Hydrodynamical Attraction

Defant (1905), from measurement of raindrop sizes concluded that a large majority of raindrops he measured grouped themselves chiefly in the mass ratios 1:2:4:8. Coalescence of droplets of the same size was given as the explanation of this observation. W.Schmidt (1908) attributed the grouping to hydrodynamical forces and showed that if two droplets of the same size fall side by side a reduction of pressure occurs between them according to the Bernoulli principle and the droplets collide after descent through a certain height. Stickley (1940) has used Schmidt's original equation to compute the time required for collision using different values of concentration of particles inside clouds. These computations showed that with an average cloud drop concentration, it will require more than 7 days for drops of radii

Fig. 5.4 Pictures of clouds: (a) Cirrus cloud (NOAA Photo Library);

(b) Cirrocumulus clouds http://www.windows.ucar.edu/tour/link=/earth/ Atmosphere/clouds/cirrocumulus.html;

(c) Cirrostratus clouds (Note halo around the sun); http://www.eo.ucar.edu/webweather/cirrus.html;

(d) Altocumulus (NOAA Photo Library); (e) Altostratus (http://www.eo.ucar.edu/webweather/alto.html); (f) Stratus (NOAA Photo

Library); (g) Fair weather cumulus (NOAA Photo Library); (h) Stratocumulus (NOAA Photo Library); (i) Cumulonimbus cloud (Note anvil-shaped top with mantle) (NOAA Photo Library)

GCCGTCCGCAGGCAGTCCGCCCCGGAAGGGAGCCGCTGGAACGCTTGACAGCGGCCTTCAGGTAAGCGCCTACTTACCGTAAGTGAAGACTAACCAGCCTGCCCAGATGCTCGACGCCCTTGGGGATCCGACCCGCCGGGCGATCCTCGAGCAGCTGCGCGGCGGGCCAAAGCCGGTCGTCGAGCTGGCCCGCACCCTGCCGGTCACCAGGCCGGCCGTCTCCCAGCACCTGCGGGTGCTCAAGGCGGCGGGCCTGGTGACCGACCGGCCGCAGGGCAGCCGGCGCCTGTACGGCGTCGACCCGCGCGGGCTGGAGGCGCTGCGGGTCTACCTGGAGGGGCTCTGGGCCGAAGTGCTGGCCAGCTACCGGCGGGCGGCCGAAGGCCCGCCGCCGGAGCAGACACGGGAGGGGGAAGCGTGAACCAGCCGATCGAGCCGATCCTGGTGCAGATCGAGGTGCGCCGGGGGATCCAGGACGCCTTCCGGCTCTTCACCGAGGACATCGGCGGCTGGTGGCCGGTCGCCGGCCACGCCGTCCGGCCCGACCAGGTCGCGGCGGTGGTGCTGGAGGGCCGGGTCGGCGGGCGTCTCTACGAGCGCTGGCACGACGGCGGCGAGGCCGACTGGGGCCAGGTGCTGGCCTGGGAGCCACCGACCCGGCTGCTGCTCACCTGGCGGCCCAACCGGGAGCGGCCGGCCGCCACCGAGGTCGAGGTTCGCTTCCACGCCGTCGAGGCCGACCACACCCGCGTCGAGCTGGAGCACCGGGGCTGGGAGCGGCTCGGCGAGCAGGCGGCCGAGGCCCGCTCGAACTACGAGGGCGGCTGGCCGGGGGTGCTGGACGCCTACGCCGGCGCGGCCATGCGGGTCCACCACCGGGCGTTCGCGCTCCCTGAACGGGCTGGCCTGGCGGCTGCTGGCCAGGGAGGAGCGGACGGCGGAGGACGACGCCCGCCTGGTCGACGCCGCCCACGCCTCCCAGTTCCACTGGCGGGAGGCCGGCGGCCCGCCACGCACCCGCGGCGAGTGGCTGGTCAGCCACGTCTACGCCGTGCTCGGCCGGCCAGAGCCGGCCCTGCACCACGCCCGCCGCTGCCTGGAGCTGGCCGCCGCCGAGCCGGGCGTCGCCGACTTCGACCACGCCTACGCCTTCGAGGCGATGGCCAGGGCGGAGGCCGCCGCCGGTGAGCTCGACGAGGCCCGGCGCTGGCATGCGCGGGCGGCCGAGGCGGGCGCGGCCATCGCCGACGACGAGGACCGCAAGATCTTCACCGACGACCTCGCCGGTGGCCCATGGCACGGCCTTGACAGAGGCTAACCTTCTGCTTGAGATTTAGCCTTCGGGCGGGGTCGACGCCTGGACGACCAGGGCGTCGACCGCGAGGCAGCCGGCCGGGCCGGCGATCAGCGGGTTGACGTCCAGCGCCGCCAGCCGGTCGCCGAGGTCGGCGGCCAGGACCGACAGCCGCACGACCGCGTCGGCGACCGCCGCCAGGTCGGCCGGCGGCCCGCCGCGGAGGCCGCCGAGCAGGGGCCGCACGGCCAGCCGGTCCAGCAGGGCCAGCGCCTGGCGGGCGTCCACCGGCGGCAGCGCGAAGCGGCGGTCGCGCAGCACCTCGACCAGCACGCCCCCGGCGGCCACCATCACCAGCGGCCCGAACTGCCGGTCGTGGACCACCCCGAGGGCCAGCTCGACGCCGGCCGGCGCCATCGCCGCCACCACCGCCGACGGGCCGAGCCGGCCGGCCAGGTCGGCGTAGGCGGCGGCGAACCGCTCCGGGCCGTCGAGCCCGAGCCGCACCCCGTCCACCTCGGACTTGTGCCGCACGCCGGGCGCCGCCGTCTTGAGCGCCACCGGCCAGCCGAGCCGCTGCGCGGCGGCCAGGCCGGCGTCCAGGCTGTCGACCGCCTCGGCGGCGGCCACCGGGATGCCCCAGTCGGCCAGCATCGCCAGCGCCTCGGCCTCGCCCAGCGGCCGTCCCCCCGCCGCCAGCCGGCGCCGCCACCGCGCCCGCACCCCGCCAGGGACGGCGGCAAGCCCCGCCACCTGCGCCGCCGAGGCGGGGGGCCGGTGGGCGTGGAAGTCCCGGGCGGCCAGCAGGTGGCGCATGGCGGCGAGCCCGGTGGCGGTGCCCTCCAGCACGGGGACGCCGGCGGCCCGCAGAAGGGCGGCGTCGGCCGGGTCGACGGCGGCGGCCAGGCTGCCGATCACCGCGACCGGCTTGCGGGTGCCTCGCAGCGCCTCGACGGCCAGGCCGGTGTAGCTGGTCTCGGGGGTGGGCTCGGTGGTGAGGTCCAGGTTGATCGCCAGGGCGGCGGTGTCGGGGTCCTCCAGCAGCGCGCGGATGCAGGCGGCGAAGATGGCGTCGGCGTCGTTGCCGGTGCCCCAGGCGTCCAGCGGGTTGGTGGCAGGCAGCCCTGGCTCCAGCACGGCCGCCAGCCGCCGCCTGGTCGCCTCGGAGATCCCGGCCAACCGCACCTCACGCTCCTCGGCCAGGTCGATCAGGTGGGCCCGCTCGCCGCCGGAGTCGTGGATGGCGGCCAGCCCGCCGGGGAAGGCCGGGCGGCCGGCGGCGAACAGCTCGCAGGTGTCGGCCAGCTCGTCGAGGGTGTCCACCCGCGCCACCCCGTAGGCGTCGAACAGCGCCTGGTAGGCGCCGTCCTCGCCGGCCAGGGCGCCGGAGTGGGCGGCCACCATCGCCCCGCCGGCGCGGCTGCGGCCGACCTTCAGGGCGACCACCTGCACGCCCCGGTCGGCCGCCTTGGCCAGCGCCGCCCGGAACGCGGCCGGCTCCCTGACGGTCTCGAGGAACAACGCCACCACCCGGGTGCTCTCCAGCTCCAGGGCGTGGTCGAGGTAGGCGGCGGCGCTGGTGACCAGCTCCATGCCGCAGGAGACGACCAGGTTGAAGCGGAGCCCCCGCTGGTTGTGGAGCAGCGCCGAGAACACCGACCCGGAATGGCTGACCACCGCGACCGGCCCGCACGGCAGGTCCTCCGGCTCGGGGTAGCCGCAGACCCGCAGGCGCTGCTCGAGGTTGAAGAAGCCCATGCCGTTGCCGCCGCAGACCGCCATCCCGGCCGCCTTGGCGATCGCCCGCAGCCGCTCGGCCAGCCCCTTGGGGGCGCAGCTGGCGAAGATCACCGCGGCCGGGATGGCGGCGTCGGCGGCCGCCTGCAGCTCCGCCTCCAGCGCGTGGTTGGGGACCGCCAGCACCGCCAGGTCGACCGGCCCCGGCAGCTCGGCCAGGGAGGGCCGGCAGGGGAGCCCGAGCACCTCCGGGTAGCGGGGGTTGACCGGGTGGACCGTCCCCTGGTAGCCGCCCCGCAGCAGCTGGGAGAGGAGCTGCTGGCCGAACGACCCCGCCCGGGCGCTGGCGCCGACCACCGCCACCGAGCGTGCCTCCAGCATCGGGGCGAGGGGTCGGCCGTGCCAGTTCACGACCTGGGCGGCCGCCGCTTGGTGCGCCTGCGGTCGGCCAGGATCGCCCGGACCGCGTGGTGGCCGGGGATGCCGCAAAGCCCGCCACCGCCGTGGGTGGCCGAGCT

Fig. 5.4 (Continued)

5.8 From Cloud to Rain Fig. 5.4 (Continued)

Towering cumulonimbus cloud with anvil top

Towering cumulonimbus cloud with anvil top

102 microns to form and 75 days for drops of radii 103 microns. Even in the case of heavy cumulus in which the particle density is normally very high, it was found that more than three hours would be required for the formation of drops of radii 102 microns to form, and over 32 h for drops of radii 103 microns. It, therefore, appears that hydrodynamical attraction cannot be an effective enough factor to cause rain of any appreciable intensity in the atmosphere.

Table 5.4 Cloud types

Family

Genus

Height (h)

Form*

High clouds

Cirrus

h > 6km

b

Cirrostratus

-do-

b

Cirrocumulus

-do-

c

Intermediate clouds

Altocumulus

2 < h < 6km

a or b

Altostratus

-do-

c

Low clouds

Stratus

h < 2km

a or b

Cumulus

-do-

a

Stratocumulus

-do-

c

Clouds with vertical

Cumulonimbus

0.5 < h < 6km

Significance of small letters under Form* in Table 5.4

a: Isolated heap clouds with vertical development during their formation, and a spreading out when they are dissolving;

b : Sheet clouds which are divided into filaments, or rounded masses, and which are often stable or in process of disintegration;

c : More or less continuous cloud sheets, often in process of formation or growth.

development

Significance of small letters under Form* in Table 5.4

a: Isolated heap clouds with vertical development during their formation, and a spreading out when they are dissolving;

b : Sheet clouds which are divided into filaments, or rounded masses, and which are often stable or in process of disintegration;

c : More or less continuous cloud sheets, often in process of formation or growth.

Further, it was realized quite early in the history of rain formation that drops of about the same size in clouds can remain in some kind of colloidal stability which prevents their coalescence to form larger drops.

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